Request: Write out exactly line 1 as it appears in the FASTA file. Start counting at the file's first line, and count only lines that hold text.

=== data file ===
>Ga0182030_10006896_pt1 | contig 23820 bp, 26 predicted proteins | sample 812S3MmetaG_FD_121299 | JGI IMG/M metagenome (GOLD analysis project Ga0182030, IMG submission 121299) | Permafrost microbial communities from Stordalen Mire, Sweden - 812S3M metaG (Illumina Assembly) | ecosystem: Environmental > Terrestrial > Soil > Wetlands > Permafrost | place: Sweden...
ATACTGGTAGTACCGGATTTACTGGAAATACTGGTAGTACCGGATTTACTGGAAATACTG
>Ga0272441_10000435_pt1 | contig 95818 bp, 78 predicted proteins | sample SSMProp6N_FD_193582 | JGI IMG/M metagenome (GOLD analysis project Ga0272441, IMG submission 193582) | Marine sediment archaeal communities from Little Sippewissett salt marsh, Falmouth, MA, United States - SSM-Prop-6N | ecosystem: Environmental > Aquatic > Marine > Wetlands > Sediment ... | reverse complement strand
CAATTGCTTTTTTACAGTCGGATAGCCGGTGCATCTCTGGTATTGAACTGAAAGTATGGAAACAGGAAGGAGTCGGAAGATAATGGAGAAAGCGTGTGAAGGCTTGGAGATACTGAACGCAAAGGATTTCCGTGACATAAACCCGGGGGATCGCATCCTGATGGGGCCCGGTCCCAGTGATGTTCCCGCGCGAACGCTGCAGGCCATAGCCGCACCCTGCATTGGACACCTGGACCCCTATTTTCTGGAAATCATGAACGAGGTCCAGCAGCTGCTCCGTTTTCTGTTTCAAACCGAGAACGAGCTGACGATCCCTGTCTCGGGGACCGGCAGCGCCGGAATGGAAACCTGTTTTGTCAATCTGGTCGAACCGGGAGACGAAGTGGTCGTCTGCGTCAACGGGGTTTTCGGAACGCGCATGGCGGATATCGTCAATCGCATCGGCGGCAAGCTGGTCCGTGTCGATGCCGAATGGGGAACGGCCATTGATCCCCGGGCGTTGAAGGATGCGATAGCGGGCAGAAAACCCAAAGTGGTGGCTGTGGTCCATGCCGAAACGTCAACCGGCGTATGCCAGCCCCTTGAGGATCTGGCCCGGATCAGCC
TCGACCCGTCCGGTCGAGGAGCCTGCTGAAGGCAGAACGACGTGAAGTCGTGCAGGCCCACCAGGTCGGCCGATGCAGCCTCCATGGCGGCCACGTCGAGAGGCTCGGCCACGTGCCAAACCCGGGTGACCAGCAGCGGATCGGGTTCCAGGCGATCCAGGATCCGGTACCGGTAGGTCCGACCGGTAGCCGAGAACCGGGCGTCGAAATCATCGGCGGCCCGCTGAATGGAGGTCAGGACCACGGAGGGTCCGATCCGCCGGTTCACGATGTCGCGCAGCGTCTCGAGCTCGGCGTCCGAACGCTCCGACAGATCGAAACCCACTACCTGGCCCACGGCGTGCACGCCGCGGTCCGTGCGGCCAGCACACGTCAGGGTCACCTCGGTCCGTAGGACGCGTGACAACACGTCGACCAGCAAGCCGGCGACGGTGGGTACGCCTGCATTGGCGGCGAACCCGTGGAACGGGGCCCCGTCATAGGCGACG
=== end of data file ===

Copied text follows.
>Ga0182030_10006896_pt1 | contig 23820 bp, 26 predicted proteins | sample 812S3MmetaG_FD_121299 | JGI IMG/M metagenome (GOLD analysis project Ga0182030, IMG submission 121299) | Permafrost microbial communities from Stordalen Mire, Sweden - 812S3M metaG (Illumina Assembly) | ecosystem: Environmental > Terrestrial > Soil > Wetlands > Permafrost | place: Sweden...